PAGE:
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Unformatted text preview: CHAPTER 13 PREDICATE LANGUAGES 1 Predicate Languages Propositional Languages are also called Zero Order Languages, as opposed to Predicate Languages that are called First Order Languages. The same applies to the use of terms Propositional and Predicate Logic; they are often called zero Order and First Order Logics and we will use both terms equally. We will work with several different predicate languages, depending on what ap plications we have in mind. All of those languages have some common features, and we begin with these. Propositional connectives We define the set of propositional connectives CON in the same way as in the case of the propositional languages. It means that we assume the following. 1. The set of connectives is nonempty and finite, i.e. < cardCON < . 2. We consider only the connectives with one or two arguments. Quantifiers We adopt two quantifiers; (for all, the universal quantifier) and (there exists, the existential quantifier), i.e. we have the following set of quantifiers Q = { , } . In a case of the classical logic and the logics that extend it, it is possible to adopt only one quantifier and to define the other in terms of it and propositional connectives. It is impossible in a case of some nonclassical logics, for example the intuitionistic logic. But even in the case of classical logic two quantifiers express better the common intuition, so we assume that we have two of them. Parenthesis. As in the propositional case, we adopt the signs ( and ) for our parenthesis., i.e. we define a set PAR as PAR = { ( , ) } . 1 Variables We assume that we always have a countably infinite set V AR of variables, i.e. we assume that cardV AR = . We denote variables by x,y,z,... , with indices, if necessary, what we often express by writing V AR = { x 1 ,x 2 ,.... } . The set of propositional connectives CON defines a propositional part of the predicate logic language. What really differ one predicate language from the other is the choice of additional symbols to the symbols described above. These are called predicate symbols, function symbols, and constant symbols. I.e. a particular predicate language is determined by specifying the following sets of symbols. Predicate symbols Predicate symbols represent relations. We assume that we have an non empty, finite or countably infinite set P of predicate, or relation symbols. I.e. we assume that < card P . We denote predicate symbols by P,Q,R,... , with indices, if necessary. Each predicate symbol P P has a positive integer # P assigned to it; if # P = n then say P is called an nary (n  place) predicate (relation) symbol. Function symbols We assume that we have a finite (may be empty) or count ably infinite set F of function symbols. I.e. we assume that card F ....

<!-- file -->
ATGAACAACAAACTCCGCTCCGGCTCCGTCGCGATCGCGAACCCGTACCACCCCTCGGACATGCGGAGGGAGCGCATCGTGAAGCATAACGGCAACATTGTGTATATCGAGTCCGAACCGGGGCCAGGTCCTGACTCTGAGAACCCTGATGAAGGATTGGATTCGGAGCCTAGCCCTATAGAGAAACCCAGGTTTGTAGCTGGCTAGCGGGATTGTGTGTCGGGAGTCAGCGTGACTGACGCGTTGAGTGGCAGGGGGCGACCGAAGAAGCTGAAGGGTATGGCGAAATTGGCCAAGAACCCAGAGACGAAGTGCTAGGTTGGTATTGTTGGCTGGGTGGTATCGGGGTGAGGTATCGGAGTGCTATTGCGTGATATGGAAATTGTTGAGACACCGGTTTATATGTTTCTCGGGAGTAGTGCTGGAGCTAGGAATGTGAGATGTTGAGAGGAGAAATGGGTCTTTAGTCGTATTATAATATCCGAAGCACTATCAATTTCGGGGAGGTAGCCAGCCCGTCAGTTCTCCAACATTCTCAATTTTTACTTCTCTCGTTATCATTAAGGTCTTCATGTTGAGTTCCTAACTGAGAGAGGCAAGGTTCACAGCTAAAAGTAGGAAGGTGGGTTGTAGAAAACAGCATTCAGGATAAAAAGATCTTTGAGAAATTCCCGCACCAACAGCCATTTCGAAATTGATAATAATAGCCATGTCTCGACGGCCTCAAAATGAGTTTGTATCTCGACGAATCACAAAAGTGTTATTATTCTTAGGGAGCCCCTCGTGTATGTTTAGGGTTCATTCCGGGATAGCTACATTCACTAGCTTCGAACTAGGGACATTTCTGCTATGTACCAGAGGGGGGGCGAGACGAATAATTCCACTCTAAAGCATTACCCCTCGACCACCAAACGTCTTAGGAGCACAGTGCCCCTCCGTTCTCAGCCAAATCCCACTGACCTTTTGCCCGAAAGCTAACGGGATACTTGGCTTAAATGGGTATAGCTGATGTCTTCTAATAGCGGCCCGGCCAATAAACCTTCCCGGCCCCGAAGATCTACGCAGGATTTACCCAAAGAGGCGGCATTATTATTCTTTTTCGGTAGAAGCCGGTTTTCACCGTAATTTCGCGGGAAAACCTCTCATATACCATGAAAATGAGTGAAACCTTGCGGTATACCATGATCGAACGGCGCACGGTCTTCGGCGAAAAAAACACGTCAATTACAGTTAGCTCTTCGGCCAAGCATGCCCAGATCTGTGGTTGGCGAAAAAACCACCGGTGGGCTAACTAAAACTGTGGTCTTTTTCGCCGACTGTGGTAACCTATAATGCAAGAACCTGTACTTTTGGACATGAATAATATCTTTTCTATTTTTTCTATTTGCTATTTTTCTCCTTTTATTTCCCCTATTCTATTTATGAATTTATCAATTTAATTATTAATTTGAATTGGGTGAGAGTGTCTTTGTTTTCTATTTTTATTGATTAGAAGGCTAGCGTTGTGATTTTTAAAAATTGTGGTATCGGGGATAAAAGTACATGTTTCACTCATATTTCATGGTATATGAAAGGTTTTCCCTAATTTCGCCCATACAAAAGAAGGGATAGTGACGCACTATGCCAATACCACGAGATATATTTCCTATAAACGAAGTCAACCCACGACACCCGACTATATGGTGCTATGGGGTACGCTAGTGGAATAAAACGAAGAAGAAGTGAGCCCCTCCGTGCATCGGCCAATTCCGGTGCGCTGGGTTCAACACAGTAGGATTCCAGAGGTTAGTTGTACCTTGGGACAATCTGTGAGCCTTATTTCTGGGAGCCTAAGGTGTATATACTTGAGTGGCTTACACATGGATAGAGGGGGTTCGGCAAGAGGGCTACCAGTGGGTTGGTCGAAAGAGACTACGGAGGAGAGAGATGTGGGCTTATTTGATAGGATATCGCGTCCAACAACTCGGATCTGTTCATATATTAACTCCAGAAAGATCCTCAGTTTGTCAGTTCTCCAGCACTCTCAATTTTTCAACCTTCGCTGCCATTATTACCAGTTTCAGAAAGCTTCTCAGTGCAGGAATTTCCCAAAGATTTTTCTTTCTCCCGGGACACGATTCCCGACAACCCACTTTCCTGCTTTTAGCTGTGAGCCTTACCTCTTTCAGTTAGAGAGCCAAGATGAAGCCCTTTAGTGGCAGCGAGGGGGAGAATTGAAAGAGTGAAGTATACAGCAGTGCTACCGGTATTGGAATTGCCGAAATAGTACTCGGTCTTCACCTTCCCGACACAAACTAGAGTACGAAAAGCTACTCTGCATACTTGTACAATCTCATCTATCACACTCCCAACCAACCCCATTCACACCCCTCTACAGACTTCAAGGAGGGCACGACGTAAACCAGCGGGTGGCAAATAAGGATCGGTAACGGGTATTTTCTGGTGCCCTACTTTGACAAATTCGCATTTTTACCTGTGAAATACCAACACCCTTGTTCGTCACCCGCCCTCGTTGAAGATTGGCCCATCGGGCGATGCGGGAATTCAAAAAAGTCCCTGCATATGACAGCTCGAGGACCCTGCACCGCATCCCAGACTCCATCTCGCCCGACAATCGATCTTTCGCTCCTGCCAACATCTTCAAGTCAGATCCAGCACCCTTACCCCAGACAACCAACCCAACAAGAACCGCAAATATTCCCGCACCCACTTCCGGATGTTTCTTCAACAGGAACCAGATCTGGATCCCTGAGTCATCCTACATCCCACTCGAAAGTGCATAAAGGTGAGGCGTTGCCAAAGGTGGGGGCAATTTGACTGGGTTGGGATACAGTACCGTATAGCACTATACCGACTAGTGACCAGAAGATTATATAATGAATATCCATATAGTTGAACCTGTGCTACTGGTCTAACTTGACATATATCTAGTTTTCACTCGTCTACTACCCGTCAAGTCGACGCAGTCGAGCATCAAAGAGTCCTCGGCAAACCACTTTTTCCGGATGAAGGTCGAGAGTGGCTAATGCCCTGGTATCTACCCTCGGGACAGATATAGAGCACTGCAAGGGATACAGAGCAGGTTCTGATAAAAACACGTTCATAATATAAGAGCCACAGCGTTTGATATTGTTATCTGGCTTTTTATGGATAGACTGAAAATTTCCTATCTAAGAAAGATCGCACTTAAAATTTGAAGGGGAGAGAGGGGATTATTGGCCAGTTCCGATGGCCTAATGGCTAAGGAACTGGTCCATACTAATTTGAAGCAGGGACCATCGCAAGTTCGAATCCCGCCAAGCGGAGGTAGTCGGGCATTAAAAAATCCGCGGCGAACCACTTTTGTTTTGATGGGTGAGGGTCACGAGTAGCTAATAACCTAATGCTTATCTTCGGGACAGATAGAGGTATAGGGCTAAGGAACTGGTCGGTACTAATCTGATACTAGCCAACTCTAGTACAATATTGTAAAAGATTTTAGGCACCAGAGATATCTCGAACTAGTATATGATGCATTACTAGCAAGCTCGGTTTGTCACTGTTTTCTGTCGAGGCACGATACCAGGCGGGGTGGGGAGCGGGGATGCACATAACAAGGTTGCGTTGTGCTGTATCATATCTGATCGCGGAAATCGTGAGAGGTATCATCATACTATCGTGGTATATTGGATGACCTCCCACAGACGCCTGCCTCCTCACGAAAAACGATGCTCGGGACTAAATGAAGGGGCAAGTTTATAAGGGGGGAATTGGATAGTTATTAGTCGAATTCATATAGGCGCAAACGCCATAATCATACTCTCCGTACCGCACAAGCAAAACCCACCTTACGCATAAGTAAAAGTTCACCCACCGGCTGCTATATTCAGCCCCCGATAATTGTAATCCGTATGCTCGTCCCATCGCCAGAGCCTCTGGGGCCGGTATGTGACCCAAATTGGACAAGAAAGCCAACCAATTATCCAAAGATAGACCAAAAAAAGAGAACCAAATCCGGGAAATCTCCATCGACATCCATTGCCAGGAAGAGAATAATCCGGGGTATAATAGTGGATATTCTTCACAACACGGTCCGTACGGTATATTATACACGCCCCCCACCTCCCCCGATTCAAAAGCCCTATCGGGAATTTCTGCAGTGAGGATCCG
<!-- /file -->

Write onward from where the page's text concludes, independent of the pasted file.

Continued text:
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This note was uploaded on 02/12/2011 for the course CSE 541 taught by Professor Bachmair,l during the Spring '08 term at SUNY Stony Brook.
 Spring '08
 Bachmair,L
 Computer Science

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